Buddhas in suburbia

How do you spot the only house in a London street that doubles up as a shop? Look for the disco glitterball in the front room. Charlotte Packer investigates
Click to follow
The Independent Culture
Finding the studio of Steve Wright and Donald Jones is not difficult. Theirs is the only house in the neat little East Dulwich street with a Derek Jarman-style front garden - shingle, bamboo and found objects - and a disco glitter-ball glinting through the bay window. There are more hints of what is to come, such as the bright lilac sign on the sober black gate, but these are noticed only in retrospect. Instead, the weather- beaten chunks of wood and the seaside feel of the garden lead the first- time visitor to imagine that yet another shop dedicated to driftwood mirrors and frames lies beyond.

A second lilac sign on the side gate which acts not only as entrance to the shop and studio, but also to Wright's home (Jones lives across the road), invites you to ring the bell for attention. Somewhere inside, mingled with the strains of Frank Sinatra, it rings, and you wait, and then a few minutes later the gate opens to reveal a turquoise hallway flooded with sunlight from above. Climb the step sparkling with mirror mosaic, and you are transported from the fringes of Peckham to a sunny paradise, which is a cross between a Mexican carnival and a trip to Rajasthan.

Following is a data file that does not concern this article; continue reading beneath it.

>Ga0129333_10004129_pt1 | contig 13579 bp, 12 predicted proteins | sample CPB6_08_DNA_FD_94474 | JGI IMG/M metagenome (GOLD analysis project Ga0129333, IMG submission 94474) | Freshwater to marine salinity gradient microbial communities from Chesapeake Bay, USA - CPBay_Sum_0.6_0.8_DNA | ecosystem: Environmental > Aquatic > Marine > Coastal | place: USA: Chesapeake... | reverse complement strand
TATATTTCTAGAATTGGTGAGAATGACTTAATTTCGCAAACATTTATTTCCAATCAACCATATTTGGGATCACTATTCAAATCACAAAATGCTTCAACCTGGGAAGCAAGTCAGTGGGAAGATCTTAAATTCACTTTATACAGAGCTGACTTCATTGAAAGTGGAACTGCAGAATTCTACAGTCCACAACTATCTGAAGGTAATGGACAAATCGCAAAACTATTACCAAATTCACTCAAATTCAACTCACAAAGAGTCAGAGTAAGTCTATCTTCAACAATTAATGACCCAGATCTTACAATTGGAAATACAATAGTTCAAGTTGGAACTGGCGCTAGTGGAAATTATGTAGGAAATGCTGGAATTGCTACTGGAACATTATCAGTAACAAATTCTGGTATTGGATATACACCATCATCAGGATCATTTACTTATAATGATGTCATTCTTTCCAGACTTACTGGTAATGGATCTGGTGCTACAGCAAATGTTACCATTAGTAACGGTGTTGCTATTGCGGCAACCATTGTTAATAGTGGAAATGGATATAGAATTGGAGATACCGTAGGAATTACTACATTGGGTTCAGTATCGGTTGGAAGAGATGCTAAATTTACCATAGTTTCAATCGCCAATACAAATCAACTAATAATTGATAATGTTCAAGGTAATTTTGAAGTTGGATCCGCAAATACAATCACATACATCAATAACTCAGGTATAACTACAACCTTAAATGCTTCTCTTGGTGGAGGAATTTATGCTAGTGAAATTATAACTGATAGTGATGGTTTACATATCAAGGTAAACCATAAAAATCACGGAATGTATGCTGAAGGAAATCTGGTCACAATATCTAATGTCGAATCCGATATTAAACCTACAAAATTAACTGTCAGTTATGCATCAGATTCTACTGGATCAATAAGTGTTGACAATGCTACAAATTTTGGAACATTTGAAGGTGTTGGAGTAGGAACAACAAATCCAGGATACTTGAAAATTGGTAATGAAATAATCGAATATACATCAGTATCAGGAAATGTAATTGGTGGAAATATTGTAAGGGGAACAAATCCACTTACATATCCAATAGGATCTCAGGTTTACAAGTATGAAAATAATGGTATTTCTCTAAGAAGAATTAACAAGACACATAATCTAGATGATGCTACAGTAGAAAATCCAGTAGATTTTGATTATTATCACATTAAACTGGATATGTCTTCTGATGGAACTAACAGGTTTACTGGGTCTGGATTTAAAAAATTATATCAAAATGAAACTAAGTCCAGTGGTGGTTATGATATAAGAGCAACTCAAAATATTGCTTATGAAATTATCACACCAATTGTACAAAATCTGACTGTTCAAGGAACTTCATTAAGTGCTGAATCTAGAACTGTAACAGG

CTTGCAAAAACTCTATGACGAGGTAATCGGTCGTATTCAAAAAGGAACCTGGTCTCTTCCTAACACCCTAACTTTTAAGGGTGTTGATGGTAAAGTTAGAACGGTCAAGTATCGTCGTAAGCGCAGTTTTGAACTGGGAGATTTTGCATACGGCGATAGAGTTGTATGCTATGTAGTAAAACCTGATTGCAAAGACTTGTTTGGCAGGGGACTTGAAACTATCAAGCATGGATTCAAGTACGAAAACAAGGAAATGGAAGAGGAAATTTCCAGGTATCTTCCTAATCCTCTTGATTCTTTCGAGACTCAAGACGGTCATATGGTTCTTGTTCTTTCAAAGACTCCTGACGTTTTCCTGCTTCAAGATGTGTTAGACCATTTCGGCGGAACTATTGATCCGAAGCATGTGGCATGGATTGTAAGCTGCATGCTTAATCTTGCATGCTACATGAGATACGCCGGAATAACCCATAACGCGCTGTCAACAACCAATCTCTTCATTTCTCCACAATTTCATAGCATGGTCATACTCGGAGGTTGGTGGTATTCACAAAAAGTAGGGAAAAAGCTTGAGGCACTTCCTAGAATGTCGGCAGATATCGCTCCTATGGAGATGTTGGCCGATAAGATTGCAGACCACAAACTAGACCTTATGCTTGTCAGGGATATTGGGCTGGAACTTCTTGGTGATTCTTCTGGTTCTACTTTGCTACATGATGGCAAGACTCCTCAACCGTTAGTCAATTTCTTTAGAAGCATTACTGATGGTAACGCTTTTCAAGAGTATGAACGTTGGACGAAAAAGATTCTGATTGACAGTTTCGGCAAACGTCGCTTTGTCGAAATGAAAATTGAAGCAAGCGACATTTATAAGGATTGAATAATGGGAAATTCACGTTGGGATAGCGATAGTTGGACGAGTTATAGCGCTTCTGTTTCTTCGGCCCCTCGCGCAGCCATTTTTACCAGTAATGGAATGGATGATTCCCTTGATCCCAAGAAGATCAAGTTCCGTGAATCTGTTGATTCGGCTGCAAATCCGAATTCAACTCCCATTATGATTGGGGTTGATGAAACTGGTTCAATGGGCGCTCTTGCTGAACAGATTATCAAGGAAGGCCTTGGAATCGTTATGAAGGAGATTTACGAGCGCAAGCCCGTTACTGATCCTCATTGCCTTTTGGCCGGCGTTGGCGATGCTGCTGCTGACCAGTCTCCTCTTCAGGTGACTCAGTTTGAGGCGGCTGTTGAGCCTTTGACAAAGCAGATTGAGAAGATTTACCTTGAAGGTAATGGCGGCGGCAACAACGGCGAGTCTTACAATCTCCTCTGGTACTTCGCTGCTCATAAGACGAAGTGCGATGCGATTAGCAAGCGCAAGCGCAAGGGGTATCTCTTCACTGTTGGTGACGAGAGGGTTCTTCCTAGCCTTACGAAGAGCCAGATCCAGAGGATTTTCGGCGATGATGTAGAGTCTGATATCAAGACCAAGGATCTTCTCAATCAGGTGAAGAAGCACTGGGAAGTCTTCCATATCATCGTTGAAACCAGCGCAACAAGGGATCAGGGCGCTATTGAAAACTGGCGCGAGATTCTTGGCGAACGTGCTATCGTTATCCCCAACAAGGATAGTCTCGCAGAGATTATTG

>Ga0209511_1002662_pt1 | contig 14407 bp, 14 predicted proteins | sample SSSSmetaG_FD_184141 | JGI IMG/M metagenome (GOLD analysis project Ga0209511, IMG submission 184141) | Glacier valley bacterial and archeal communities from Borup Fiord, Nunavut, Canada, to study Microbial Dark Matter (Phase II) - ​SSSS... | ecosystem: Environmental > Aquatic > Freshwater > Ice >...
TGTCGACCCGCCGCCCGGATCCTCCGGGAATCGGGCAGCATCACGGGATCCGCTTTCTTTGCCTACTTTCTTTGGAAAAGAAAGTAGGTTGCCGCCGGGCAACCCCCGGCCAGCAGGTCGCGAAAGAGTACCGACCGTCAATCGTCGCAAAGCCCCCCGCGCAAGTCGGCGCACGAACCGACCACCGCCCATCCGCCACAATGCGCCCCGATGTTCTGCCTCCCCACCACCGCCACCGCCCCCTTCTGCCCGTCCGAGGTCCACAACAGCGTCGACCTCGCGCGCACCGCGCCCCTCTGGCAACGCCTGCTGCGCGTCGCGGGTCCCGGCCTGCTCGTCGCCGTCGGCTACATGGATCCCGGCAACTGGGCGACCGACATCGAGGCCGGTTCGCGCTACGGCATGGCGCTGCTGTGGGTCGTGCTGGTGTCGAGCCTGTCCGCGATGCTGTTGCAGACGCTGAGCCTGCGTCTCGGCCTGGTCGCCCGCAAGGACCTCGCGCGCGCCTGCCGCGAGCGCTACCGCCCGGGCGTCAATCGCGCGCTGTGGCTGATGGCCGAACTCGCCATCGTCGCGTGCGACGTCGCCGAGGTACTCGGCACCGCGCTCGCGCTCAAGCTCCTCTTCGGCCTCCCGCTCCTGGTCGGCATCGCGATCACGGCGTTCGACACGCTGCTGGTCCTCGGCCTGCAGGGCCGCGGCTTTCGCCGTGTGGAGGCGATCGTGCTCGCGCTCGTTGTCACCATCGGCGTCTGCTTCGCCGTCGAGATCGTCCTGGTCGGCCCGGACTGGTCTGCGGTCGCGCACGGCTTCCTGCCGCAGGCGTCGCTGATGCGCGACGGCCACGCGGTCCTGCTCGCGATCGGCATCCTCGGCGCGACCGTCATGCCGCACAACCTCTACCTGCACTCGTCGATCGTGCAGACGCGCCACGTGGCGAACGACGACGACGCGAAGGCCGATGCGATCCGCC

For lovers of kitsch and colour, this is heaven: every shelf, table and ledge is covered with jewelled trinkets, tiny charm bracelets and miniature shrines from Mexico; bright straw bags dangle from hooks and are piled on the floor; Indian wedding garlands decorate shelf fronts and doorways; key-rings and candles are heaped together. High above it all, a statue of the Virgin Mary, framed in ornate sprayed gold plastic, gazes down benignly.

Once you have taken it all in, you see that everything bar the Virgin is for sale. These two brightly painted rooms have been transformed into a vast souvenir shop, an amalgam of every cheap and cheerful promenade shop you have ever been to.

"You should have seen it yesterday," says Wright. "We'd got it looking perfect, and then we had a really good day and lots of things sold, so now there are gaps." Not that you can imagine how anything else would possibly fit into the space.